In the interests of disclosure I think you all should know that I’m a big Ed Motta fan. In my head he’s a superstar, and whilst he certainly is in his native Brazil, worldwide exposure is only relatively recent.
This is Ed’s 12th studio album in almost 3 decades. His music is not steeped in the musical heritage of Brazil but covers a range of musical styles, primarily American, from pop and rock to soul and jazz, with influences as diverse as Donny Hathaway, Stephen Sondheim and Donald Fagen. In essence Ed is a music fan, like the rest of us, but one with the talent and vision to translate this in to his own musical identity, one that isn’t constrained by musical stereotypes.
His last album, AOR, is an unabashed love letter to the commercial soul-inflected pop/rock of the 70’s as exemplified by Steely Dan, The Doobie Brothers and Christopher Cross, the music Ed grew up listening to.
Perpetual Gateways was recorded in LA in September last year. It’s produced by Gregory Porter’s mentor and producer, Kamau Kenyatta, and features some serious players from the West Coast scene – Patrice Rushen and Greg Phillinganes (on piano and keyboards), Hubert Laws (flute), Marvin ‘Smitty’ Smith (drums), Tony Dumas (bass) and Charles Owens (saxophone). This is music just how Steely Dan used to make it.
The first 5 tracks are collectively titled the “Soul Gate”, the last 5 the “Jazz Gate”. Whilst it is true that there are stylistic differences between the two sets, they are not significant and represent more of a subtle shift. The titles can also be seen as marking the break between sides of a vinyl LP.
The album starts where AOR left off. The music is bright, uplifting pop with soul and jazz running right through it. A key difference to the last album is the absence of a guitarist, which in AOR helped create that classic Becker/Fagen feel. However their influence remains in the form of the bewildering song titles, which sound like they are smart and full of symbolism, but are just as likely to be random words pulled from a dictionary.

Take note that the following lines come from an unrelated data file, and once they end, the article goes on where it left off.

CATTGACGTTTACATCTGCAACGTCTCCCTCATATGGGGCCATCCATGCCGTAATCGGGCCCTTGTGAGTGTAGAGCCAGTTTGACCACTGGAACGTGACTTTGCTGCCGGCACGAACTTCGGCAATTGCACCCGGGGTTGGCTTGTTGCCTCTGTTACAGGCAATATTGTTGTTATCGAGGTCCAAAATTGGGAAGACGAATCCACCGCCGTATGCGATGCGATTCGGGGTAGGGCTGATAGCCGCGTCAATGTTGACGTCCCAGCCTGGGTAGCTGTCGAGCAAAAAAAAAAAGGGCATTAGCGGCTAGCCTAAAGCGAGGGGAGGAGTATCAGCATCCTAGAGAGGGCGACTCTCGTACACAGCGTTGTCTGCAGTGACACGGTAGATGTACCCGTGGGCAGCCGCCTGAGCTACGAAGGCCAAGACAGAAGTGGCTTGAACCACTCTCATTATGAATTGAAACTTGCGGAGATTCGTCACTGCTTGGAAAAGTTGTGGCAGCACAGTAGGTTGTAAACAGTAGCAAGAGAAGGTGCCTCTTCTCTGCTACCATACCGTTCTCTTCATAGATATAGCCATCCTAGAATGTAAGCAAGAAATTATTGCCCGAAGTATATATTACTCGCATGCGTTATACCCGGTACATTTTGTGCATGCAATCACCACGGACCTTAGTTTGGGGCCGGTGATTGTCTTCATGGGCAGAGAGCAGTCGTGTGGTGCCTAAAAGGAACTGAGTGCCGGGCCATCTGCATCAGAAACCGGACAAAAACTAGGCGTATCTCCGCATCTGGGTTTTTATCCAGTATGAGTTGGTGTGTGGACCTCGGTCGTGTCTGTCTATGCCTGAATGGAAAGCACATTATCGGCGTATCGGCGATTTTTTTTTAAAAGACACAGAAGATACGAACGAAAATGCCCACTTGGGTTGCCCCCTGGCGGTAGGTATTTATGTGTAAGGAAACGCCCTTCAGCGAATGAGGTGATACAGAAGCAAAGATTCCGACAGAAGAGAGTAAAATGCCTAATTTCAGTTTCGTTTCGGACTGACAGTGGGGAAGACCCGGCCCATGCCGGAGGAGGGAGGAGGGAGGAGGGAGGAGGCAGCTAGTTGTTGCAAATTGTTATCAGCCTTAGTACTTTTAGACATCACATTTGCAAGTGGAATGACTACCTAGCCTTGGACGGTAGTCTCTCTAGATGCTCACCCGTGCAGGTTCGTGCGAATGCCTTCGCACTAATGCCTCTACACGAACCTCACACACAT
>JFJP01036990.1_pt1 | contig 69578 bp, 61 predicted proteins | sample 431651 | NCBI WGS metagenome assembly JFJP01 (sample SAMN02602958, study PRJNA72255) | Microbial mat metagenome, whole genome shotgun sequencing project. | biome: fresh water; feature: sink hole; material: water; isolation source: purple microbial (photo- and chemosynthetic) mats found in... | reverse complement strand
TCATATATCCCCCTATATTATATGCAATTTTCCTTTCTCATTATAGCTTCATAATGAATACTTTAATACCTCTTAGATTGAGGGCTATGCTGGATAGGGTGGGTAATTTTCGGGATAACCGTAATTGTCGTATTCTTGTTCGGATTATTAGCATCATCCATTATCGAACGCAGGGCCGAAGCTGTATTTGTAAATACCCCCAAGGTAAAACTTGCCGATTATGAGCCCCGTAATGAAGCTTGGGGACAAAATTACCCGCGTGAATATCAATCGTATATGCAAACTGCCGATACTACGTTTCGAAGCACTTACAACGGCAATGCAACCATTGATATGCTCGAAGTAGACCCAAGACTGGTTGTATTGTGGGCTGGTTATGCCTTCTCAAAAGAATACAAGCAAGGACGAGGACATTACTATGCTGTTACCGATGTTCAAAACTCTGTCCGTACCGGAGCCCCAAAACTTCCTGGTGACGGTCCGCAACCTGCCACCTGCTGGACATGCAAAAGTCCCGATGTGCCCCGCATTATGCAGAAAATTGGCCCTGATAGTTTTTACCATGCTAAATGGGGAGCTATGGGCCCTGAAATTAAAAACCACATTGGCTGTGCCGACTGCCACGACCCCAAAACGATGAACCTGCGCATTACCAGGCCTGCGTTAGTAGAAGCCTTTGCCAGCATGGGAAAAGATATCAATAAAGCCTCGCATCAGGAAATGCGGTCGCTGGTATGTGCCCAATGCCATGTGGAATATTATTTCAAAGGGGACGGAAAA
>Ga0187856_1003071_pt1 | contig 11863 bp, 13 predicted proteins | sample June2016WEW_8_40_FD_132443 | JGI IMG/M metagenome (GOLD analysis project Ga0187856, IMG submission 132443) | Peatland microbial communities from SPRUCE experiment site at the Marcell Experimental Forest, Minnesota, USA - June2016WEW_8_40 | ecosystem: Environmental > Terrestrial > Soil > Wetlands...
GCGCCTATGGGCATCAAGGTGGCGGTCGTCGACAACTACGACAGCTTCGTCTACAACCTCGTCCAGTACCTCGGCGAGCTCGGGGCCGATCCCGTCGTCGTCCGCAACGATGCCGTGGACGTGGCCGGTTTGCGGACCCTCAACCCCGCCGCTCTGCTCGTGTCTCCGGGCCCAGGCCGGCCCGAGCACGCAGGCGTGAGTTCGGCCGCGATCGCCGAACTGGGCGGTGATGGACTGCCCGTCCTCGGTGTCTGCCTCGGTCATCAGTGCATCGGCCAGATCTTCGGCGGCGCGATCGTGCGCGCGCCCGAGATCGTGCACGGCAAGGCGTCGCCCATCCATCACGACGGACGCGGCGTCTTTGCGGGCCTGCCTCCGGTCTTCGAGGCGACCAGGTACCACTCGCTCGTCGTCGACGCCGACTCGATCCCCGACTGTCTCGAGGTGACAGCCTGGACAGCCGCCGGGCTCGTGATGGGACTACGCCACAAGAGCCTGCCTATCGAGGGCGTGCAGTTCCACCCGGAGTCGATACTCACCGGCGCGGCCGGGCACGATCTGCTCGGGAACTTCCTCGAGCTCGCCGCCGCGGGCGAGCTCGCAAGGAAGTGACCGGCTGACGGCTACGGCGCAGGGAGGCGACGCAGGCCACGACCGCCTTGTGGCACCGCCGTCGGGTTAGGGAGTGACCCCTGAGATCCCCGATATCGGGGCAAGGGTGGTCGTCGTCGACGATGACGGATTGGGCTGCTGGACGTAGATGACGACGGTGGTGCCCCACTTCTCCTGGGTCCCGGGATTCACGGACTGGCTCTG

The first tune, “Captain’s Refusal” is an upbeat opener, serving to set the musical scene. Ed’s smooth, soulful vocals hit home over a small but perfectly formed horn section with Greg Phillinganes on keyboards. Common features of many of the tracks, including this one, are short, but delightful keyboard solos. As the song trails off I’m energized, left wanting more.
The tempo drops by the third track, “Good Intentions”, and is one of several where you can concentrate on Ed’s vocals. These are full of soul, deep and rich in tone and harmony. It is worth mentioning that Ed sings the entire album in English, a choice that he feels is natural given the inspiration behind it. This is also the first time that he has written all of the lyrics himself.
My favourite track from Soul Gate is “Heritage Déjà Vu”. A funky keyboard rhythm underpins insistent horns before giving way to Ed’s vocals. The chorus just pops with energy.
Kicking off the second half, “Forgotten Nickname” is a ballad with gentle Rhodes and a flute solo from Hubert Laws. “Owner” lifts the tempo and shoots a glance back at earlier tracks although piano and trumpet solos help centre this in the jazz idiom.
“I remember Julie” is a straight-up jazz tune. For me it evokes a cross between Vanessa Rubin’s Simone and the jazz dance of Elizabeth Shepherd’s version of Four.
The press release describes the album as exploring the musical ground “between Spiritual Jazz with a deep sense of soul and prog-rocking fusion”. Ed has explored Spiritual Jazz before and here the songs “A Town in Flames” and “Overblown Overweight” best fit that description. Both retain the production values and strong sense of melody exhibited elsewhere on the album, so don’t expect a full-on spiritual workout, but the results are pleasant nonetheless.
In Perpetual Gateways, Ed Motta delivers probably his most consistent and accessible album to date, demonstrating his various musical passions in a cohesive collection of songs. More of the same please..